Sugar is in the news again, and I don’t think we’re going to stop hearing about it any time soon. A new study published in the journal Nature Communications examined the effects of sugar intake among mice–at levels currently considered to be safe–and the results are quite shocking. As it turns out, these “safe” levels of sugar actually have some serious detrimental effects.
Anyone who has read my books knows that I don’t consider any amount of refined sugar “safe” for human consumption—and the scientific research into sugar’s effects on the body continue to support my view.
The study, conducted at the University of Utah, fed mice a daily diet of 25 percent extra sugar—the equivalent of a healthy human diet plus three cans (36 fluid ounces) of sugar-sweetened soda. That’s about the size of a typical convenience store or fast food large fountain drink.
The study was conducted over one year, the average life span for a typical laboratory mouse. So in effect, this was a lifelong study on the animals to look at the effects of chronic sugar consumption. The study results showed that consuming 25 percent more sugar (an amount that is currently considered safe for humans) changed the way mice lived in a contained, natural habitat.
The findings showed that the mortality rate in female mice went from 17 percent to 35 percent (meaning they were twice as likely to die) and male mice produced 25 percent fewer offspring compared to mice on a controlled diet.
James Ruff, a post-doctoral student involved with the study, said the sugar increase was bad for the rodents. “The sugar has done something to their physiological systems that make them worse at competing–worse at dealing with the day-to-day struggles of mouse life. It makes the male not be able to give it their all every day in order to defend and maintain their territories, and it makes it harder for the females to do the incredibly intensive things they have to do–forage for food, gestate, and take care of their pups, which is incredibly taxing,” he said.
Despite the added sugar, the mice didn’t become obese or demonstrate significant metabolic symptoms. However, the types of effects the researchers did see were just as harmful to the mice’s health as the type of health problems that arise from being the inbred offspring of two cousins. A study on inbred mice was also performed, and researchers said the effects of increased sugar were similar to what was seen among inbred mice. Both the inbred mice and the mice on the added sugar diet lost about 30 percent of their health and fitness and reproductive output.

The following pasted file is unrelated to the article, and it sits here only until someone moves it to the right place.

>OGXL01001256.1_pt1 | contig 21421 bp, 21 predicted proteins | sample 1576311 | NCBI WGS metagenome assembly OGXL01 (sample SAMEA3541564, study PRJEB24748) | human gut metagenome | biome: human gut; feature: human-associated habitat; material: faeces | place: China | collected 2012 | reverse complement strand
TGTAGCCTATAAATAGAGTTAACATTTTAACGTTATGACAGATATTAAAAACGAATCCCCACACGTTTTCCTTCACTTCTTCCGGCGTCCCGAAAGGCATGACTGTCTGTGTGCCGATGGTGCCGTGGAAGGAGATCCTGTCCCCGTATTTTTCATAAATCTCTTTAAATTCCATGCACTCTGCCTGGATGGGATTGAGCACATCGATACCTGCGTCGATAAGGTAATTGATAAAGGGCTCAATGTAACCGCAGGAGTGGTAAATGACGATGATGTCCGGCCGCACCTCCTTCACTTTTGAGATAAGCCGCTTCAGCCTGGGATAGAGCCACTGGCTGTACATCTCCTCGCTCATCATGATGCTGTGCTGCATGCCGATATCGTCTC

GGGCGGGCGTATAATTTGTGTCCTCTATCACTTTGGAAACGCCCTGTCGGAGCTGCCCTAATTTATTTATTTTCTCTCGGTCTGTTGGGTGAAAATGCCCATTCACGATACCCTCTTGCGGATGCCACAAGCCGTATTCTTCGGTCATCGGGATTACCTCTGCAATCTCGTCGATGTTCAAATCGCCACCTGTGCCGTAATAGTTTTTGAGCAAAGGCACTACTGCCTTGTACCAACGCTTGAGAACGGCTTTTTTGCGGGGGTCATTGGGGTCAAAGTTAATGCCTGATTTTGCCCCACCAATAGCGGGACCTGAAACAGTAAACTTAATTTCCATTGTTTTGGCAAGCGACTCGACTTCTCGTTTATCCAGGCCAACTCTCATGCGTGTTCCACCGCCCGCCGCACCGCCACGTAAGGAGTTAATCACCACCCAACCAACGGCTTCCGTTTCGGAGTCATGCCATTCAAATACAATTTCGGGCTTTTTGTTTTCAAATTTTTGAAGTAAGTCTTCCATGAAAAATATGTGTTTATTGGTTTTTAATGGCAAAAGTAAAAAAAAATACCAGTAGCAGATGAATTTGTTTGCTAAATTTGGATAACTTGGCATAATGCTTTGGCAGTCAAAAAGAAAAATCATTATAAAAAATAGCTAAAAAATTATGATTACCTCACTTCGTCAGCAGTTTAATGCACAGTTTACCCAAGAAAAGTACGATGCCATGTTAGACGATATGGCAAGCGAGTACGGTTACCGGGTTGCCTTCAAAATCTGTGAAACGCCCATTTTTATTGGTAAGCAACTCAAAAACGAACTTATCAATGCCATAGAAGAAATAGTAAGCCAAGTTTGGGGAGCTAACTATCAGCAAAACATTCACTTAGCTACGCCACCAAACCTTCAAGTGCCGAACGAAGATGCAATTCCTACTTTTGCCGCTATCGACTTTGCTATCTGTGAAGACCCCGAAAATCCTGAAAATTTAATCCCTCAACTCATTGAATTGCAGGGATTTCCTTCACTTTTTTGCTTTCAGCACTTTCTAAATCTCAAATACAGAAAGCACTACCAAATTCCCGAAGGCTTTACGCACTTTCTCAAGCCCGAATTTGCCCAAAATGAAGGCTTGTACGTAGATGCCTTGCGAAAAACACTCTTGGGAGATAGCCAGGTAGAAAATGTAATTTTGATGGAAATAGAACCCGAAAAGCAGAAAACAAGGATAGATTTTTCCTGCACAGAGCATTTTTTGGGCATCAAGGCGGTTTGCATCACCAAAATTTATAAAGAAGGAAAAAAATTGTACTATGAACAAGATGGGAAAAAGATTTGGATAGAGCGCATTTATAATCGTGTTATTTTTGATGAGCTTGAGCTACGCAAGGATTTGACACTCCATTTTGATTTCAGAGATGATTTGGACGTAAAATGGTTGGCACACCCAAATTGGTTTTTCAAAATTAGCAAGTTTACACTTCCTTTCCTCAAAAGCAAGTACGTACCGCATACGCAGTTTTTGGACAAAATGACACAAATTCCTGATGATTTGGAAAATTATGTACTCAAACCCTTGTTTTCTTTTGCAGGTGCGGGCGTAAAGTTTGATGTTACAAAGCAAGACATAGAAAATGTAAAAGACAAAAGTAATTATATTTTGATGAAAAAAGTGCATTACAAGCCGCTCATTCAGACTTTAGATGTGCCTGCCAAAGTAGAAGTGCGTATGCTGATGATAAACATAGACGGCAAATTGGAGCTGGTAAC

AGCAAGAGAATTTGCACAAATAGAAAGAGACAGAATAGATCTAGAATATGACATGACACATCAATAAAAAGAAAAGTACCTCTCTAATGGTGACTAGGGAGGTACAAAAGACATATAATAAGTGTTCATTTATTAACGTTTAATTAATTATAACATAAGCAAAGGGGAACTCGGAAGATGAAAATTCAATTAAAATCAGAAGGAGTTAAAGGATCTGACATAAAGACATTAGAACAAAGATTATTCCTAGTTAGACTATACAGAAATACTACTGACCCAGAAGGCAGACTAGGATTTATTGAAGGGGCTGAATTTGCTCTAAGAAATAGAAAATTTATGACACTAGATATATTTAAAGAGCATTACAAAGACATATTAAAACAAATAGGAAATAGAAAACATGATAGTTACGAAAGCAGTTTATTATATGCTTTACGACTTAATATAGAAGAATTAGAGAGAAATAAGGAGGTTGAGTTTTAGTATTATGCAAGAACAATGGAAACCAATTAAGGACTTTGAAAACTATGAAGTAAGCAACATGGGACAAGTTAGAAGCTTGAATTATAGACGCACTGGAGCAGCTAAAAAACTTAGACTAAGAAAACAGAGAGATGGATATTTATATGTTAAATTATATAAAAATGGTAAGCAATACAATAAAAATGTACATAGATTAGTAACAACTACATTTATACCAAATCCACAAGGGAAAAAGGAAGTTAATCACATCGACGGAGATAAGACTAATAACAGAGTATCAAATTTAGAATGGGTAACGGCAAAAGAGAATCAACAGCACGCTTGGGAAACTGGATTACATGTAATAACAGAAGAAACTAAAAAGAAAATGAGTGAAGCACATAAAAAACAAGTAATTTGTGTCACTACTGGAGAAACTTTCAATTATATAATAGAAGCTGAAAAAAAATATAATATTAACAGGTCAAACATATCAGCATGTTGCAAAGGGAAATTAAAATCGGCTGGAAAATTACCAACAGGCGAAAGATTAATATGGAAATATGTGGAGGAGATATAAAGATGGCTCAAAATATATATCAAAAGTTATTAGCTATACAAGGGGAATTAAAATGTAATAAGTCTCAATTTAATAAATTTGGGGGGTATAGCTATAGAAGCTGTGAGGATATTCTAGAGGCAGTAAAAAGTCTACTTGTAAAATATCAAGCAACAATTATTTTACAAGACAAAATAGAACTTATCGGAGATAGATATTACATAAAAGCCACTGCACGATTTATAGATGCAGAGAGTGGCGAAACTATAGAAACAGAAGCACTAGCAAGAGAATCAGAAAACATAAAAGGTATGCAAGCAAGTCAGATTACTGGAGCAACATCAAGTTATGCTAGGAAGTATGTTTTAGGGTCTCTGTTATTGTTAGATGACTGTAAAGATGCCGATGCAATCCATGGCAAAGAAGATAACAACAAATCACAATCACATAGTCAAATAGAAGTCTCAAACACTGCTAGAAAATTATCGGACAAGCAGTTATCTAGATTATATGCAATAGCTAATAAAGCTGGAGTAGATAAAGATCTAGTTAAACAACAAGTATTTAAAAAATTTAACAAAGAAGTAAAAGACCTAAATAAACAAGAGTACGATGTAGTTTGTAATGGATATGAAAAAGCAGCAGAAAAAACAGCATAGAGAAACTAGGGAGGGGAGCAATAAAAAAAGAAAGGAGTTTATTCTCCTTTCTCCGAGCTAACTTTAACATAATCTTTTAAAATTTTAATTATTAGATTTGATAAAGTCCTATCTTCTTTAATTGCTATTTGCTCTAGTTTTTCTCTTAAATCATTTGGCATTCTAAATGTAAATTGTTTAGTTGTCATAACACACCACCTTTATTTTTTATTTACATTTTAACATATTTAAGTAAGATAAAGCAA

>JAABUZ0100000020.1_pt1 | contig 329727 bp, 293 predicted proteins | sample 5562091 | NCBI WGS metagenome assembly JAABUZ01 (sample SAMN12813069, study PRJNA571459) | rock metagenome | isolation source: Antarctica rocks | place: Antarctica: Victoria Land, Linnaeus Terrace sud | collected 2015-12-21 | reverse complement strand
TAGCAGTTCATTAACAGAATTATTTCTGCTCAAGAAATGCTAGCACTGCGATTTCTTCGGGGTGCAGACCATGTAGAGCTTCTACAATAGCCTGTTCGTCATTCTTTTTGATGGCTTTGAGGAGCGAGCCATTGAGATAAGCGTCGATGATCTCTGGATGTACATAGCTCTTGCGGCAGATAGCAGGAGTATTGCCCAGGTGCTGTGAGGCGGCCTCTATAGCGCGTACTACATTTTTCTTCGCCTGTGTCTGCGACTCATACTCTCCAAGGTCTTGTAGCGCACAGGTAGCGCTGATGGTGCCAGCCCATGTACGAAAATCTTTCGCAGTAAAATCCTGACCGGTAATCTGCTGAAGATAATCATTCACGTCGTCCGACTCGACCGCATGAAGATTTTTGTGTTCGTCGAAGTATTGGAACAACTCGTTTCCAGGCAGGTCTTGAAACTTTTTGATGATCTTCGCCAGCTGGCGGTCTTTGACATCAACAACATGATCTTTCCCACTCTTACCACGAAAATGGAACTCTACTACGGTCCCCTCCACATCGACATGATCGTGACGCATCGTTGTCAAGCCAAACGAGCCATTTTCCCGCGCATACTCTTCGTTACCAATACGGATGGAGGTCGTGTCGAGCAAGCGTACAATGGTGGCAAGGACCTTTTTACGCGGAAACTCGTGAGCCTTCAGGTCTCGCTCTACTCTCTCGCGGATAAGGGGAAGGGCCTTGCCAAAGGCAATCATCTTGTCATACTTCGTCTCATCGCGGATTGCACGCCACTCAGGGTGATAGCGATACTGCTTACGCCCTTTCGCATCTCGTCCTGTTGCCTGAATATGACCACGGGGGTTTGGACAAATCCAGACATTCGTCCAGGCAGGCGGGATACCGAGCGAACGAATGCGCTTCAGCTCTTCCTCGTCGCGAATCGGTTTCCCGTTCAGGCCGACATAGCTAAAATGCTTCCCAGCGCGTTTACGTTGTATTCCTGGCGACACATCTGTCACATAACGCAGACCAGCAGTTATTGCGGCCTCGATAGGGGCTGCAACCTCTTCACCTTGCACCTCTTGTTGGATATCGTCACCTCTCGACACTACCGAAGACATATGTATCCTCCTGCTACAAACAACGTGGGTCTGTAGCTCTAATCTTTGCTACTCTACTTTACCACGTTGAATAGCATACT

The study’s senior author, biology professor Wayne Potts, said the impact of the sugar was more significant than he expected and stressed the relevancy of the study to humans. “I was surprised how big the effect was that we are actually talking about mortality,” he said. “That’s a pretty big kind of end-point.” “Our results provide evidence that added sugar consumed at concentrations currently considered safe exerts dramatic adverse impacts on mammalian health,” Potts said in a press release. “I have reduced refined sugar intake and encouraged my family to do the same,” he added.
Currently, the National Research Council recommends that added sugar should not account for more than 25 percent of a person’s diet. That does not include naturally occurring sugar found in fruits, vegetables or other non-processed food. Thirteen to 25 percent of Americans consume a dose of added sugar equivalent to that used in the study, Potts said.
The University of Utah researchers said that while mice and humans have different physiological makeups, they are close enough that the side effects of sugar might be something people should consider eliminating from their diet. The results indicate that we need to learn a lot more about what sugar is doing to metabolic mechanisms, and that follow up studies are necessary.
So what to do with a sweet tooth? Use stevia, or other natural sweeteners that have not been shown to have detrimental effects on health.